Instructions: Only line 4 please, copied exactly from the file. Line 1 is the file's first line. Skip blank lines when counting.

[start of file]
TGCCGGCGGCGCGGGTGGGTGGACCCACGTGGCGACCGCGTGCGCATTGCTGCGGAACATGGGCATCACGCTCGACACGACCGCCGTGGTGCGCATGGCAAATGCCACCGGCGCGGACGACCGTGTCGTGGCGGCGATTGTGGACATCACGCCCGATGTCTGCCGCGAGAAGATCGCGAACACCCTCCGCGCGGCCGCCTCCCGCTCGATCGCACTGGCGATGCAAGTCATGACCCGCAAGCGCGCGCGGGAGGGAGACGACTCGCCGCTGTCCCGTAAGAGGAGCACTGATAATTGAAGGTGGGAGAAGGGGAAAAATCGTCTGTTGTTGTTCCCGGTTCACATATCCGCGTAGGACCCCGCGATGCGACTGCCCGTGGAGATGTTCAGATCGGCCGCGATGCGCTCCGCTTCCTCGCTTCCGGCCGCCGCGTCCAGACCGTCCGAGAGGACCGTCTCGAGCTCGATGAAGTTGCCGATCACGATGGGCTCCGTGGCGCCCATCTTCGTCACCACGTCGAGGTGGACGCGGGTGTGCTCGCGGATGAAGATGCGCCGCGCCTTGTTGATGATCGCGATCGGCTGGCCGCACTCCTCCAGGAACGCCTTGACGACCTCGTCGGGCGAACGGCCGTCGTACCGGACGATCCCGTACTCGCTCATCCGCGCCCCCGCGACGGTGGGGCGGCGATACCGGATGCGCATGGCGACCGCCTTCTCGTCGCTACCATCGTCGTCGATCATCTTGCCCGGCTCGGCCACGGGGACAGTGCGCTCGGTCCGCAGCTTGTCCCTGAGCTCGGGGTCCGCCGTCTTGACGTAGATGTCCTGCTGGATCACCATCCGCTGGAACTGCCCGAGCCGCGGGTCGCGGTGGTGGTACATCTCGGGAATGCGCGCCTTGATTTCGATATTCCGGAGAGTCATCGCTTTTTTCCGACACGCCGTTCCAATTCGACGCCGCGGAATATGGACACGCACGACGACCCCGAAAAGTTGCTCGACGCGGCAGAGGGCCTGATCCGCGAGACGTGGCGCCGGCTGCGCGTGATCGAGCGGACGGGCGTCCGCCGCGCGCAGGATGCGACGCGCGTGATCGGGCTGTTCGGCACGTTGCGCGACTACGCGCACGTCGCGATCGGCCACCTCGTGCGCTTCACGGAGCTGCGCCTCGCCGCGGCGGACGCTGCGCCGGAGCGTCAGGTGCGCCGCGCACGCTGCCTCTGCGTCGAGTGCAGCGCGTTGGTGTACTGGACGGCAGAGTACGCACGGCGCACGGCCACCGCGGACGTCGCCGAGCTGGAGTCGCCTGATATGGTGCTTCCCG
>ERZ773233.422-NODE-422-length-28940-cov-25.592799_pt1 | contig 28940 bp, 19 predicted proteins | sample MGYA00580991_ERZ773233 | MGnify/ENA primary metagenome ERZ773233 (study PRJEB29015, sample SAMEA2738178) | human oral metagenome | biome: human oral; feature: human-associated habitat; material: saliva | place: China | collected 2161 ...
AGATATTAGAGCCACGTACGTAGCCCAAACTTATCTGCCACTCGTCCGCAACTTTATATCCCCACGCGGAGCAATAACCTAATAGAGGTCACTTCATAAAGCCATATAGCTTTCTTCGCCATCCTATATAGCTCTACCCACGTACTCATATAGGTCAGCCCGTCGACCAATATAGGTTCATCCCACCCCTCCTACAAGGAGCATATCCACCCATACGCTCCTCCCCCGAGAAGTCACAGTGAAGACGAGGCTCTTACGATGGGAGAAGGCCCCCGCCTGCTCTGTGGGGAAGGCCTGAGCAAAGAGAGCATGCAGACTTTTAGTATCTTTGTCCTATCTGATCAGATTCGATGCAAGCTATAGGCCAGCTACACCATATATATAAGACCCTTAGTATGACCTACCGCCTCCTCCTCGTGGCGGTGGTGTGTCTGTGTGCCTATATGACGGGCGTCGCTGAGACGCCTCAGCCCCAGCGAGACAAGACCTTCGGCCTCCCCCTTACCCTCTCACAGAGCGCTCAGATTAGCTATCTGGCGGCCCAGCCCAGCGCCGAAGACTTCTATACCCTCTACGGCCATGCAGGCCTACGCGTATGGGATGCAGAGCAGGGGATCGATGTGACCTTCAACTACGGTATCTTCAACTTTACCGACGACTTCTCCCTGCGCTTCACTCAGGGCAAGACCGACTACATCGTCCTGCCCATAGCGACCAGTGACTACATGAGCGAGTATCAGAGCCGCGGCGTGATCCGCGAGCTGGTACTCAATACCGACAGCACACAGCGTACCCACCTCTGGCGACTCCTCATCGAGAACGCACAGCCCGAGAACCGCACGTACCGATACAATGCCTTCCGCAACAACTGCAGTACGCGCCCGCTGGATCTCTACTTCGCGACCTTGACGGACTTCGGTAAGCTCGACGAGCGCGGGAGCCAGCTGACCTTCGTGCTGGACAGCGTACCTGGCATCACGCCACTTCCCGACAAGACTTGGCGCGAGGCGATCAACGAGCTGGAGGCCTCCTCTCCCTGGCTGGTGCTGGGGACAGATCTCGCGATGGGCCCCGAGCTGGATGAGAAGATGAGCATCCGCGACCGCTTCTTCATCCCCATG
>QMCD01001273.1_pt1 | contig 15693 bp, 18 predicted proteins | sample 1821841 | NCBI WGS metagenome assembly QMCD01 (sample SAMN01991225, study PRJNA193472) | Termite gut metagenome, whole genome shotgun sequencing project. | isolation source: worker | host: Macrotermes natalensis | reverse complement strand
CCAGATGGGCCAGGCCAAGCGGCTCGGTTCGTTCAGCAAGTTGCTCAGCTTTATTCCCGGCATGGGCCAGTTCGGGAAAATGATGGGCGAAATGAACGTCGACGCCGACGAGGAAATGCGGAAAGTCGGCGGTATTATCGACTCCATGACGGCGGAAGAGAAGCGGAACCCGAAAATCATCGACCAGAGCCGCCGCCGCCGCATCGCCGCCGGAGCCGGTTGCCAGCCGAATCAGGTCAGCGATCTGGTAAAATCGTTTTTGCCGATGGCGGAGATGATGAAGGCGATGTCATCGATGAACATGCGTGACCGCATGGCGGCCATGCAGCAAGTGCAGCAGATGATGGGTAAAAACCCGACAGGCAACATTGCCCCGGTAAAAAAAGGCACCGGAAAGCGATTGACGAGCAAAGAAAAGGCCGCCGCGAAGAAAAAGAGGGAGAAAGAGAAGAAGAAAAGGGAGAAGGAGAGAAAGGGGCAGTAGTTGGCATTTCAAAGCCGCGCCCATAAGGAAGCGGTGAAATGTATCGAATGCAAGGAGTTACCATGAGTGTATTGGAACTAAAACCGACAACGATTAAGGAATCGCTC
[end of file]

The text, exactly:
>QMCD01001273.1_pt1 | contig 15693 bp, 18 predicted proteins | sample 1821841 | NCBI WGS metagenome assembly QMCD01 (sample SAMN01991225, study PRJNA193472) | Termite gut metagenome, whole genome shotgun sequencing project. | isolation source: worker | host: Macrotermes natalensis | reverse complement strand